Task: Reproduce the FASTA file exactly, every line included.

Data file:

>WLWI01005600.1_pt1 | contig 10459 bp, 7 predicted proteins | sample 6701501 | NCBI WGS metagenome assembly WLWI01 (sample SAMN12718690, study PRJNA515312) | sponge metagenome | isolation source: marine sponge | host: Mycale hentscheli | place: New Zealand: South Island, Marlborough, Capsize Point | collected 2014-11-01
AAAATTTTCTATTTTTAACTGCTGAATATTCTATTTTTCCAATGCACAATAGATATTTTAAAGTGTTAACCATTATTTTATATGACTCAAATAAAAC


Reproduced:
>WLWI01005600.1_pt1 | contig 10459 bp, 7 predicted proteins | sample 6701501 | NCBI WGS metagenome assembly WLWI01 (sample SAMN12718690, study PRJNA515312) | sponge metagenome | isolation source: marine sponge | host: Mycale hentscheli | place: New Zealand: South Island, Marlborough, Capsize Point | collected 2014-11-01
AAAATTTTCTATTTTTAACTGCTGAATATTCTATTTTTCCAATGCACAATAGATATTTTAAAGTGTTAACCATTATTTTATATGACTCAAATAAAAC